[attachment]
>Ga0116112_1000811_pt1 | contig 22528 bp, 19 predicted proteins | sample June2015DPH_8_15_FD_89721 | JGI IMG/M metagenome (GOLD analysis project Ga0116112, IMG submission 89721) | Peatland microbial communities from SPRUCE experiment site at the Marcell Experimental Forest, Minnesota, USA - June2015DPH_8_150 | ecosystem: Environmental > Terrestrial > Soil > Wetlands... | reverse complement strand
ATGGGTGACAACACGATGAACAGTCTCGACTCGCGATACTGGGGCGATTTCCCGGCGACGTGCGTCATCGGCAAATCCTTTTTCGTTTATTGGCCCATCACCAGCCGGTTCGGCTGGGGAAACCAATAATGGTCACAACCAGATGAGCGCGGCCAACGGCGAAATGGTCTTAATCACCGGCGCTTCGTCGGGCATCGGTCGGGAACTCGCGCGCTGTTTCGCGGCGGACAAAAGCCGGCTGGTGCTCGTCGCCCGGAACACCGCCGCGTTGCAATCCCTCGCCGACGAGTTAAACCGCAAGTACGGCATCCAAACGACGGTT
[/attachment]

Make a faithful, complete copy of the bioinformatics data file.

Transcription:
>Ga0116112_1000811_pt1 | contig 22528 bp, 19 predicted proteins | sample June2015DPH_8_15_FD_89721 | JGI IMG/M metagenome (GOLD analysis project Ga0116112, IMG submission 89721) | Peatland microbial communities from SPRUCE experiment site at the Marcell Experimental Forest, Minnesota, USA - June2015DPH_8_150 | ecosystem: Environmental > Terrestrial > Soil > Wetlands... | reverse complement strand
ATGGGTGACAACACGATGAACAGTCTCGACTCGCGATACTGGGGCGATTTCCCGGCGACGTGCGTCATCGGCAAATCCTTTTTCGTTTATTGGCCCATCACCAGCCGGTTCGGCTGGGGAAACCAATAATGGTCACAACCAGATGAGCGCGGCCAACGGCGAAATGGTCTTAATCACCGGCGCTTCGTCGGGCATCGGTCGGGAACTCGCGCGCTGTTTCGCGGCGGACAAAAGCCGGCTGGTGCTCGTCGCCCGGAACACCGCCGCGTTGCAATCCCTCGCCGACGAGTTAAACCGCAAGTACGGCATCCAAACGACGGTT